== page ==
The White House on Tuesday said that some planned tariffs on consumer electronics and household goods would be postponed until December 15—a political maneuver intended to blunt the potential impact of those tariffs on the upcoming holiday shopping season.

What the White House didn’t say in the official announcement—but what the action obviously indicates—is that Americans are clearly paying the costs associated with President Donald Trump’s trade war.

In fact, Trump even said as much while speaking to reporters on Tuesday.

“We’re doing this for the Christmas season,” Trump said, according to The New York Times. “Just in case some of the tariffs would have an impact on U.S. customers.”

Just in case! It’s far from a definitive statement, but this seems like the first time since he launched the trade war last year that Trump has admitted someone other than China is paying for his tariffs. Pretty much everyone this side of Peter Navarro and Fox & Friends already knows that Americans are paying for the tariffs—tariffs are taxes, after all—but it’s ever so slightly refreshing to see that the Trump administration might be awakening to economic reality.

But don’t let your hopes get too high. Trump is still pushing forward with a plan to levy 10 percent tariffs on about $300 billion worth of annual imports from China before the end of the year, and there are already 25 percent tariffs on about $250 billion in annual imports.

The items that will be spared from the tariff list until December 15 include smartphones, video game consoles, speakers, computer monitors, and other consumer electronics, along with various items of clothing and footwear. Another list of items, including children’s car seats, shipping containers, and Bibles will be permanently exempted from the planned tariffs, according to the Office of the United States Trade Representative.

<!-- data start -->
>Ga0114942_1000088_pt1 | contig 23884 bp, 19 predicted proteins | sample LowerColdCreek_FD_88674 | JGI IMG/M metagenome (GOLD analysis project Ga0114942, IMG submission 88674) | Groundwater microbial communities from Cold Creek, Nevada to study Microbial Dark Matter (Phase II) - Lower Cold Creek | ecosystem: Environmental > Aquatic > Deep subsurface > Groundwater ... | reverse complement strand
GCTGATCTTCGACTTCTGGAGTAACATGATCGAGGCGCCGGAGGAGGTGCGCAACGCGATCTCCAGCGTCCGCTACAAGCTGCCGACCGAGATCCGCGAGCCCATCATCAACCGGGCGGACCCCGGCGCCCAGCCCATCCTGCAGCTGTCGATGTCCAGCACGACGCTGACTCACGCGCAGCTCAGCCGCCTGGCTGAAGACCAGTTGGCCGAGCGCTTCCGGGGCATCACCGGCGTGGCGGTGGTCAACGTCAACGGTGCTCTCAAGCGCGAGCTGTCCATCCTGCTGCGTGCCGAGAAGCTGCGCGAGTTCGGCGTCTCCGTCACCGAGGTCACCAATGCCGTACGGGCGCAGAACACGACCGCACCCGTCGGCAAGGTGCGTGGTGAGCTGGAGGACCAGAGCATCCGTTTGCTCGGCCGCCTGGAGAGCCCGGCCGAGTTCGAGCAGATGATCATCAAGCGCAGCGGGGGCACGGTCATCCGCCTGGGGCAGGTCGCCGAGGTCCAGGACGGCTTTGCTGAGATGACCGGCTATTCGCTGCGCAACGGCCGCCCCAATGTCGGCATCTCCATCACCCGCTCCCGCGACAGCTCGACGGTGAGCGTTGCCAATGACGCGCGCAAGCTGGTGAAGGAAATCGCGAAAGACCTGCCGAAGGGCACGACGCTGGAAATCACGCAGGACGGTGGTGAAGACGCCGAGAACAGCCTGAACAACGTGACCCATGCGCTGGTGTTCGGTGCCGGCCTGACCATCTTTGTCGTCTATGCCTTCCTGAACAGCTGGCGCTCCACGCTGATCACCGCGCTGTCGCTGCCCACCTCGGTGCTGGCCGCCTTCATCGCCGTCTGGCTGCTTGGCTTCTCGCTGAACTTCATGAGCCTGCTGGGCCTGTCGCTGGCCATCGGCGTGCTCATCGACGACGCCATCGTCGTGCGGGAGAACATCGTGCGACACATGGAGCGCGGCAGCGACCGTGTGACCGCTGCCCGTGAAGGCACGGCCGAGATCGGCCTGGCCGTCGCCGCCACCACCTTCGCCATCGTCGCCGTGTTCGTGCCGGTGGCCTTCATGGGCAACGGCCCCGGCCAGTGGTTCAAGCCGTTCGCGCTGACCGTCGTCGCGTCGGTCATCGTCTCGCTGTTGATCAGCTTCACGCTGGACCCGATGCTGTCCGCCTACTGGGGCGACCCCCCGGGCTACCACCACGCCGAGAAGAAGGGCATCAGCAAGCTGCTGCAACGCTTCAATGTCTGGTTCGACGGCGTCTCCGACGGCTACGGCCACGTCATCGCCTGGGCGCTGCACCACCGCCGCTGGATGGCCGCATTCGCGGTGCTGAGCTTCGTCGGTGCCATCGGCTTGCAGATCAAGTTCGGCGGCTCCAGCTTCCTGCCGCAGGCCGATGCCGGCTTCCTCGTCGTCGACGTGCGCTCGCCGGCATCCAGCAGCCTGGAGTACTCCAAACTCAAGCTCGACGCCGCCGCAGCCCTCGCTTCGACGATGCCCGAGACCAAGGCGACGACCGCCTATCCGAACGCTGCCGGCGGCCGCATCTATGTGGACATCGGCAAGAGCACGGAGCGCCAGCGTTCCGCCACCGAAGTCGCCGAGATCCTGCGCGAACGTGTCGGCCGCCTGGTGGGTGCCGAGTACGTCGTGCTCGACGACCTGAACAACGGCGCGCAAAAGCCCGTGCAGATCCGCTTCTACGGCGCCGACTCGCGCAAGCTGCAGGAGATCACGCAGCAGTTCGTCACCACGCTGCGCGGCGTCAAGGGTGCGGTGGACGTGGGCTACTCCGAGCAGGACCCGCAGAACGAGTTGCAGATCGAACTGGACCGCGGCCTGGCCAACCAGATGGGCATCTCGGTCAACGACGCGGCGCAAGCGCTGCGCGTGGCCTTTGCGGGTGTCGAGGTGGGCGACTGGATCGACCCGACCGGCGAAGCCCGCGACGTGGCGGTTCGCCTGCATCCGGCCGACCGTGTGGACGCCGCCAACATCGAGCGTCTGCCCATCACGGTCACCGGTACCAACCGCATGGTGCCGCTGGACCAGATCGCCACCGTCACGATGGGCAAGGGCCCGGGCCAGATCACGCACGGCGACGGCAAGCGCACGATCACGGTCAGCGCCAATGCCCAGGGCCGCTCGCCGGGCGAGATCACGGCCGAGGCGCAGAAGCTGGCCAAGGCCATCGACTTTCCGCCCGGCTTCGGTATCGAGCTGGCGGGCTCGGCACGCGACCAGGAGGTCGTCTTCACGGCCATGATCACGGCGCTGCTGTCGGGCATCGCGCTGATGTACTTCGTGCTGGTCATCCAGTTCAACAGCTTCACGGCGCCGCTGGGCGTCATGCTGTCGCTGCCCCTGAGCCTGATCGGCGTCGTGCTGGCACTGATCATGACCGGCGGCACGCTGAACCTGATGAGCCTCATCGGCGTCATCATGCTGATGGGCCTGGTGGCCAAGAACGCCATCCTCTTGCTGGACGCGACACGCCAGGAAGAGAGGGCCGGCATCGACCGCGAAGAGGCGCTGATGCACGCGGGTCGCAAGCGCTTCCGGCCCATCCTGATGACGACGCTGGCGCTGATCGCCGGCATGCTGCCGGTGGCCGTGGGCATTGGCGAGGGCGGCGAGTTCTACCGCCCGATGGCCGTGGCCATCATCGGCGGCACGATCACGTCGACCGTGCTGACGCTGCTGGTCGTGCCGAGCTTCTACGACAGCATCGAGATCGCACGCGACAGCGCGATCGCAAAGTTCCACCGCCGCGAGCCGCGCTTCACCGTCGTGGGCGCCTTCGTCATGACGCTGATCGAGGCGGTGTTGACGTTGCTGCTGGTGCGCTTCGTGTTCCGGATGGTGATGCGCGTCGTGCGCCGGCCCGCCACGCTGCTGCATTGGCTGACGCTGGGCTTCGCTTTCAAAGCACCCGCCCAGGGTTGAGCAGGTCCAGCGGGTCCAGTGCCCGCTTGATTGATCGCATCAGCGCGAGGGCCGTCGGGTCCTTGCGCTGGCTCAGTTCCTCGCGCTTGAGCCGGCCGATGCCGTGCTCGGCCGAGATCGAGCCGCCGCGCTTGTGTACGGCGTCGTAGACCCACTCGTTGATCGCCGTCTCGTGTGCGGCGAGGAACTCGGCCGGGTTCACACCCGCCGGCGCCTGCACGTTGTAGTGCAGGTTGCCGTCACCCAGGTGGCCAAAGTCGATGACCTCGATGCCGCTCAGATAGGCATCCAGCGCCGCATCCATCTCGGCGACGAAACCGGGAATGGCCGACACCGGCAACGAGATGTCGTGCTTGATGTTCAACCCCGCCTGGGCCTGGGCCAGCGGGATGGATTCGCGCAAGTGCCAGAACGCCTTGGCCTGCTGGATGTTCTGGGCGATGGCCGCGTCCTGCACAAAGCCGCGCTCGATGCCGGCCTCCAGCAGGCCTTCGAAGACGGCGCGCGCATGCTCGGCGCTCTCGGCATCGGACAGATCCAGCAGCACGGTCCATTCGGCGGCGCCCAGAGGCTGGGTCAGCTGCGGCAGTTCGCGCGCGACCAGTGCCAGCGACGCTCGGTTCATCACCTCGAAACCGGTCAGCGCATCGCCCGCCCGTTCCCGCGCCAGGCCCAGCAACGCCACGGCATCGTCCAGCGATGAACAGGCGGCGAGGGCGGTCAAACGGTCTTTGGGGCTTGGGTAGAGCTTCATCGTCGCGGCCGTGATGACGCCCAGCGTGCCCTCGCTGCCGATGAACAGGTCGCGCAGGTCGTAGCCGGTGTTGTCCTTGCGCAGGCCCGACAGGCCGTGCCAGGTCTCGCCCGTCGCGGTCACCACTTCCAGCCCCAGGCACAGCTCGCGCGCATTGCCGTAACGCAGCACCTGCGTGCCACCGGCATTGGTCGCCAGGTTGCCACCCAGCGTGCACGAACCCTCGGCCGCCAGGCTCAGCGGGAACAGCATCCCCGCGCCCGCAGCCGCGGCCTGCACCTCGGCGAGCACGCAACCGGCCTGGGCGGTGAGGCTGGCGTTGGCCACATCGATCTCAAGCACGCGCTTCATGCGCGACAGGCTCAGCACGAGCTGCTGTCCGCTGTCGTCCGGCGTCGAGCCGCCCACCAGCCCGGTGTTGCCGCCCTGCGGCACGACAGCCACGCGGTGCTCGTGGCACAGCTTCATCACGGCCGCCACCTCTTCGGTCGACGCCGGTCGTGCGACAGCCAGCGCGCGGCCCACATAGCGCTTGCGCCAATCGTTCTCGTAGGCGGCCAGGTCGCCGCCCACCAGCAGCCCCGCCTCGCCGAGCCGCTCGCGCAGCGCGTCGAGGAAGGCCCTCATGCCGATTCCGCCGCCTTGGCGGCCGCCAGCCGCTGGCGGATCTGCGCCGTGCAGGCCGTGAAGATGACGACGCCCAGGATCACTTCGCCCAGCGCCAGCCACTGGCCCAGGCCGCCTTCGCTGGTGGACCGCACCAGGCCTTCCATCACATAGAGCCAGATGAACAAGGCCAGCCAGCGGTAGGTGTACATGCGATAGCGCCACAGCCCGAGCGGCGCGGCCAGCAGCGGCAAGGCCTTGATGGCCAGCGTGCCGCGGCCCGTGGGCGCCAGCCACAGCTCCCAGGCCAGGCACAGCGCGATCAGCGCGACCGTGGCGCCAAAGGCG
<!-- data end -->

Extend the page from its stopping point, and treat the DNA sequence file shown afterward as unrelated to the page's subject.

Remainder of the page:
“Today’s announcement to delay imposing tariffs on Chinese imports of electronic goods, such as cellphones and laptops, is welcome news for American businesses and consumers,” Neil Bradley, executive vice president of the U.S. Chamber of Commerce, said in a statement.

While Americans will be temporarily spared the estimated $1 billion tax increase on tech good imported from China, consumers and businesses will have to keep paying the president’s other tariffs.

In June, Americans paid $6 billion in tariffs—one of the highest single-month totals, in nominal terms, in American history. Tariffs imposed by the Trump administration accounted for more than $3.4 billion of that overall total, according to a new analysis from Tariffs Hurt the Heartland, a coalition of business groups.

“It appears the administration understands that taxes on everyday products such as toys, clothes and electronics would be politically unpopular and hurt those who can least afford it,” the group said in a statement released Tuesday. “Unfortunately, today’s announcement doesn’t address the vast majority of tariffs that are driving uncertainty, putting farmers out of business and causing small businesses to slow hiring. Instead of picking temporary winners and losers and holding the U.S. economy hostage, it is time to reach an agreement that finally puts an end to the trade war.”

If Trump wants to give Americans a real Christmas present, he would set aside his foolish belief that China’s behavior can be changed by imposing taxes on Americans. In the meantime, at least the president is starting to question the existence of Santa Claus.